and desirable. It defines what is important, worthwhile and worth striving for. Eg. It has often been suggested that individual achievement and materialism are important values in western industrial society.  Thus the individual believes it is important and desirable to come top of the class, to win a race or reach the top of his chosen profession.  Individual achievement is often symbolized and measured by the quality and quantity of material possession that a person can accumulate.

 Like norms, values vary from society to

society. For example, the Sioux Indians placed high value on generosity. Therefore, in their terms, the western society would be regarded as grasping, self-seeking and antisocial.  The values constitute an essential element of the concept of culture. The cultural groups are all above systems of values.  Values are the criteria or conceptions individuals use in evaluating things as to their relative desirability or merit.

 Social values are cultural standards that

indicate the general goods deemed desirable for organized social life.  Values are ideas about whether experiences are important or unimportant.  Values guide a person‟s judgements and behaviour. Values are an important part of every culture.

 Many norms can be seen as reflections of values.

A variety of norms can be seen as expression of a single value. In western society, the value placed on human life is expressed in terms of the following norms.  The norms associated with hygiene in the house and in public places reflect a concern for life.  The array of rules and regulations dealing with transport and behaviour on the highway are concerned with protecting life and limb.  The same applies to safety regulations in the workplace, particularly in mining and manufacturing industries. Thus the variety of norms concerned with the health and safety of members of society can be seen as expressions of the value placed on human life.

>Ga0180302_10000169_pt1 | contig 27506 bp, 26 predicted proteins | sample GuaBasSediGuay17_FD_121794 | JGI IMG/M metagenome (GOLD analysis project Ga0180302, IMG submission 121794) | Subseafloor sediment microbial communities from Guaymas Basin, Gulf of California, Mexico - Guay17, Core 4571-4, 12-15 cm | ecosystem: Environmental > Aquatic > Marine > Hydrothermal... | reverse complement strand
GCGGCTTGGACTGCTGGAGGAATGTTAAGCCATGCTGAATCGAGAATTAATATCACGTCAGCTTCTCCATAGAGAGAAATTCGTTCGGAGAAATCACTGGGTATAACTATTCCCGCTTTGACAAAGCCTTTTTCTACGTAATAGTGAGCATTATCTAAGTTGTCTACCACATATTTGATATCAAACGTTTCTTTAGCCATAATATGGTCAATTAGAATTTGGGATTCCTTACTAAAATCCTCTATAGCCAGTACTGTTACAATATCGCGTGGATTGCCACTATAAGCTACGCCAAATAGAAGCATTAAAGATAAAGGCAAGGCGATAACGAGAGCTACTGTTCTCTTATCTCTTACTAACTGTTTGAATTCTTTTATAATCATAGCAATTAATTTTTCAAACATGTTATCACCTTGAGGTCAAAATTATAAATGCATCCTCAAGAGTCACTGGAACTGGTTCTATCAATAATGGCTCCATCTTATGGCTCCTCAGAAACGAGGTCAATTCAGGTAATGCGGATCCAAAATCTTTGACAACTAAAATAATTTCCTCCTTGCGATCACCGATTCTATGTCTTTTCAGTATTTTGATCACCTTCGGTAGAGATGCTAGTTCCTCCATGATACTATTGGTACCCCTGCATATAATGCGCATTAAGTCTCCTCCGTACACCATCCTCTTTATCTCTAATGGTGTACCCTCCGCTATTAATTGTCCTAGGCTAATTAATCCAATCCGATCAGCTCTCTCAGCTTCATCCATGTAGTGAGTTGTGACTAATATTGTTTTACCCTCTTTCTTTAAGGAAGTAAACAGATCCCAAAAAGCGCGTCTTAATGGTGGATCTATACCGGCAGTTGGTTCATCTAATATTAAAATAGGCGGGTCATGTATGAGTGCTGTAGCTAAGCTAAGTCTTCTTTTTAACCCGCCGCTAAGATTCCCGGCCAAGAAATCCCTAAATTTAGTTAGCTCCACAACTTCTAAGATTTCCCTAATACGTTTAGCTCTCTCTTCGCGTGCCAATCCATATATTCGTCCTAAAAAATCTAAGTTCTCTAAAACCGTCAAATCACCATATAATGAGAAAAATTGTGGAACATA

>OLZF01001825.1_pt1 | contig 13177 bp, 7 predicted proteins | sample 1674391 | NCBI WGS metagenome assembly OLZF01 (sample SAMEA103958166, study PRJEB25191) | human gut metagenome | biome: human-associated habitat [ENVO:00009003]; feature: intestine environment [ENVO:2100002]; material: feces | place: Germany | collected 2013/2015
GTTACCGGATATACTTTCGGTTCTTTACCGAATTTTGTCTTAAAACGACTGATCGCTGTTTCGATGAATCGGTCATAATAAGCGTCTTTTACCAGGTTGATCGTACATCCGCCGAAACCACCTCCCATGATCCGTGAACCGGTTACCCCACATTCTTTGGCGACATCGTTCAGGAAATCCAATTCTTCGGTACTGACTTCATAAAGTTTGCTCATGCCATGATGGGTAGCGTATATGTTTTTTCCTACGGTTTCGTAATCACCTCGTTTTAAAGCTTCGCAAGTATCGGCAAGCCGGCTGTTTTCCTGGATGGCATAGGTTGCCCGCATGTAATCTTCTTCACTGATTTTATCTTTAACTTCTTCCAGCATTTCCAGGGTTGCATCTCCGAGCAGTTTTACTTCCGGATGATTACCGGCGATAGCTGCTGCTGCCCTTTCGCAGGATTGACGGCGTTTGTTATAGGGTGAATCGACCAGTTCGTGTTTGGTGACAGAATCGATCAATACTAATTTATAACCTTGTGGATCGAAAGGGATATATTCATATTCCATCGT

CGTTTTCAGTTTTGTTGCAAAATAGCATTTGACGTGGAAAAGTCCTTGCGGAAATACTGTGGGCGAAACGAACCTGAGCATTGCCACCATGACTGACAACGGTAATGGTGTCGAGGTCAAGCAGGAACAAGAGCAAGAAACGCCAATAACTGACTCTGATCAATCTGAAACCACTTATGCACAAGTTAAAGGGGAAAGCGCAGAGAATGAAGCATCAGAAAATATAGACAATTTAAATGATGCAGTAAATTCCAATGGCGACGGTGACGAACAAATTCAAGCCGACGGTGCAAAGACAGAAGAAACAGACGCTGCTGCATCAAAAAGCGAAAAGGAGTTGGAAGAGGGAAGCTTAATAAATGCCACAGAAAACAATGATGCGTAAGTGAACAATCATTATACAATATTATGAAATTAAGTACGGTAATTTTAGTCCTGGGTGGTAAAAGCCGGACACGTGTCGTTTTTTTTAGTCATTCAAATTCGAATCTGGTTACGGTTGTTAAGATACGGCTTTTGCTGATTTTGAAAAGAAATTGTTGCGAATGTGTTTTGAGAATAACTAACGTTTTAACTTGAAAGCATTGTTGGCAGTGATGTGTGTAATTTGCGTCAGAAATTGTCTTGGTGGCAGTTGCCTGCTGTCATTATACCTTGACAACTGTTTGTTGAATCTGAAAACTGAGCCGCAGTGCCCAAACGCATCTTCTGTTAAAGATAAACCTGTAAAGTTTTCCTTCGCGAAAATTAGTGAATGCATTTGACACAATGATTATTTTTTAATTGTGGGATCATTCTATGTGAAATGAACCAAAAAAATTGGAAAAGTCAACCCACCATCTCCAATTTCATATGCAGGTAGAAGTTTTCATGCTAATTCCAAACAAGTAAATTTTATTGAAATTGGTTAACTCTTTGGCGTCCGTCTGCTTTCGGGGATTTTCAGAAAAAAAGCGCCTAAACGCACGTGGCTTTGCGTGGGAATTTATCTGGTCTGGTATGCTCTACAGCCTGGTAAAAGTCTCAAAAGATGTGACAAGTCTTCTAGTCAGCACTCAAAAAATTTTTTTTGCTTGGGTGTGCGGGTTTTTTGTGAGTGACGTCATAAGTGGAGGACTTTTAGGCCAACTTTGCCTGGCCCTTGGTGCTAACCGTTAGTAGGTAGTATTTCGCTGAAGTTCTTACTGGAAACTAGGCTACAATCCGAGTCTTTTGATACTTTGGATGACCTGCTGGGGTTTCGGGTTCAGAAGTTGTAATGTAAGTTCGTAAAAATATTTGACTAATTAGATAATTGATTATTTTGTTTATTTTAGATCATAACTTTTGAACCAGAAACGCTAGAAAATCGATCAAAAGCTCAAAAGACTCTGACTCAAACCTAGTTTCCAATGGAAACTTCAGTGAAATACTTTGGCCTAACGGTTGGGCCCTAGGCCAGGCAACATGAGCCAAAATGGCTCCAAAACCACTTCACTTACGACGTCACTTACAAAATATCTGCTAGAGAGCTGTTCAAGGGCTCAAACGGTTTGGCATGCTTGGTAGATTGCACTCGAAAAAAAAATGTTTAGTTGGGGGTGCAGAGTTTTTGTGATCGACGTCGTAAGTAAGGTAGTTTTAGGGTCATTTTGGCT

 Many sociologists maintain that shared

norms and values are essential for the operation of human society. Since man has no instincts, his behavior must be guided and regulated by norms. Unless norms are shared, members of society would be unable to cooperate or even comprehend the behavior of others.  Likewise, without shared values, members of society would be unlikely to cooperate and work together. Thus, an ordered and stable society requires shared norms and values.

 The folkways, therefore, are

unconscious, spontaneous, uncoordinated adjustments of man to his environment, the product of the ‘frequent repetition of petty acts, often by great numbers acting in concert, or at least acting in the same way when face to face with the same need. The mores, on the other hand, are the folkways considered as regulators of behaviour.

 They imply a value judgement about the

folkways, or as Sumner says, when the folkways „take on a philosophy of right living and a life policy of welfare, then they become mores‟.  W.G. Sumner defined mores as patterns of cultural and moral action which contributed to the continuity of the human group. Mores are traditional, prescriptive standards which maintain the social group by regulating individual behaviour‟.

 Folkways: Informal rules and norms

whose violation is not offensive, but expected to be followed. It's a kind of adjusting, accommodating type of habits. It does not invite any punishment or sanctions, but some reprimands or warnings.  Mores: They are also informal rules that are not written, but result in severe punishments and social sanction upon the individuals like social and religious exclusions.